Saris was at Crankworx Whistler this year with a brand new hitch-mounted tray rack they seem pretty excited about. The MTR (or Modular Tray Rack) is a high-end carrier that will be available as a 2019 product, and it boasts a unique design with trays that swing outwards and nest together. The MTR racks accept extensions, so you can keep things compact when you’re moving one or two bikes and add capacity for up to four bikes when required.
The MTR will be sold as either a one or two bike base unit, both of which can accept one or two bike add-ons/extensions: Thus, the one bike unit can carry up to three bikes and the two bike unit can max out at four. The one bike base unit comes with either a 1-1/4” or 2” hitch, where the two bike model comes in 2” only. Saris was keen to point out that the MTR rack (with an extension) allows people with smaller cars to carry three bikes on a 1-1/4” hitch.
Adding an extension requires the removal/replacement of several allen bolts, so it’s not a tool-free process but it’s hardly rocket science. The extension bolts into the end of the rack’s main tube, and the tilt-release handle gets reinstalled at the end of the extension.
Perhaps the most significant feature of the MTR Rack is how the trays can swing out and nest with each other. These rotating trays make loading bikes easier- Swinging out one side of the trays allows you to lift one wheel of a bike onto the innermost tray, then hoist the other wheel up and roll it into position.
If you have a typical hitch rack and you’re parked in a tight spot, you may have to heave the first bike up over the outside trays, which could be pretty difficult with heavy E-Bikes or DH rigs. The swinging trays allow users to walk right up to the tray, providing a more ergonomic body position to lift the bike and making it easier to load bikes with limited space beside your vehicle. Rotating the trays in and out is a tool-free job, as they’re held in position with spring-loaded ‘Jimmy Pins’.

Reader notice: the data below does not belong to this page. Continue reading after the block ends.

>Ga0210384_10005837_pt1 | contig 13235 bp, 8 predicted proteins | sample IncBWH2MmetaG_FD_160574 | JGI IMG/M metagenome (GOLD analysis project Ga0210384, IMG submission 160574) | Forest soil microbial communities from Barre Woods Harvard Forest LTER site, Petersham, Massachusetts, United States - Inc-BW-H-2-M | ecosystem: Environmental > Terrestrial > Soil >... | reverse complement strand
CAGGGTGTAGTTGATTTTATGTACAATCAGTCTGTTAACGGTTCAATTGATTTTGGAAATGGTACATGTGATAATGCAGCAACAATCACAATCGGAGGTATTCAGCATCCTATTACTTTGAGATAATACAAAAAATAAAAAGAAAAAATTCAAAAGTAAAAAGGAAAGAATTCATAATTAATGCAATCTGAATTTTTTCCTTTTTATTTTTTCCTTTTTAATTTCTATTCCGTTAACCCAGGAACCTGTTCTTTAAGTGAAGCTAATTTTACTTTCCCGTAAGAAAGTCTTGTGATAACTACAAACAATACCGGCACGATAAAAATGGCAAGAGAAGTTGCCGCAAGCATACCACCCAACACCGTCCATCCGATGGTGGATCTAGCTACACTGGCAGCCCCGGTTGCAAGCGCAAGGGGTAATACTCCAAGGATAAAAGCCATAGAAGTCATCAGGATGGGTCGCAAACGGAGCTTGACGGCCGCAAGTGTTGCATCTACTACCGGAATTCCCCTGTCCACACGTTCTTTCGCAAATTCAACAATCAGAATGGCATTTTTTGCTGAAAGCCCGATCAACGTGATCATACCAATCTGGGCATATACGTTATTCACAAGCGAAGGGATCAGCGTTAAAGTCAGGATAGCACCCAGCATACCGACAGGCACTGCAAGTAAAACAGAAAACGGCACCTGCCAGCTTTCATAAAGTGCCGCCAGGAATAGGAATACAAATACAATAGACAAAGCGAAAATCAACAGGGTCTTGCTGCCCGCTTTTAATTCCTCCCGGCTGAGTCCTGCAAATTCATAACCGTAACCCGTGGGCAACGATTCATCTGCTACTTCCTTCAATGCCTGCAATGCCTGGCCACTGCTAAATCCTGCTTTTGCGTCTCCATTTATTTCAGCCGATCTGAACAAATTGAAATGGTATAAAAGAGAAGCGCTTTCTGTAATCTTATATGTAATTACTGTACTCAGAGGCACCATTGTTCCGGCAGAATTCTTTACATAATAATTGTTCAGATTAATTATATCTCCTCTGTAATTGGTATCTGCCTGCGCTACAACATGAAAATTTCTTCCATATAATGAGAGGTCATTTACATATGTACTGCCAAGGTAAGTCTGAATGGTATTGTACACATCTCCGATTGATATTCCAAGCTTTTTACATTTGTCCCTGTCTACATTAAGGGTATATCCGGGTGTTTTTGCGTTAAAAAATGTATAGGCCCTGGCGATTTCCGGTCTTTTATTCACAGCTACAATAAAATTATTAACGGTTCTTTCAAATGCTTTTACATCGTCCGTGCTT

When you’re driving around with no bikes, the nested trays keep the rack looking neat and compact. Folded or unfolded dimensions of the MTR are not yet available, but Saris says it’s comparable to similar racks on the market.
The MTR’s tire brackets will accommodate a wide range of bikes, fitting anything from 29ers with up to 3” treads, 27.5×5” fatbikes, and all other sizes down to 20” wheels. Length wise the rack can handle an impressive 52” wheelbase (4″ longer than the Freedom SuperClamp), so 29” DH bikes and extra large enduro bikes should be no problem.
If your bike has fenders you can position the brackets’ wheel blocks lower, leave the bracket in a more leaned-out position (think 10:00 or 2:00 o’clock) with the block just beyond the fender, then add a tire strap to hold the rim securely to the tray. The wheel blocks can be repositioned to fit various tire sizes, but you’ll have to remove and replace a few allen bolts.
Since you’ll need one, an allen key comes clipped into the end plug of the rack’s main tube. The same allen key fits the wheel block bolts and all the bolts necessary to add/remove extensions.
The MTR rack comes with an included hitch pin which is threaded, but screws in by hand. Once threaded in, an internal mechanism expands to tighten the pin into the receiver. The pin includes a lock so the rack can be secured to your vehicle.
Each bike tray also has its own retracting cable lock. The same key works for all the locks, and when you purchase an extension you can submit a code found on your original rack’s packaging so all your new locks match up to your existing key.
As for weight limits, in positions one and two (closest to the vehicle) the MTR can carry bikes weighing up to 50lbs each, but positions three and four are limited to 35lbs per bike.
The MTR rack’s main tube and trays are made from aluminum, and the receiver tube and tilt bracket are steel. The reflective decals seen in the pics will stay, but the rack’s final color is yet to be determined. Pricing and availability info weren’t determined yet, so watch Saris’ website for updates.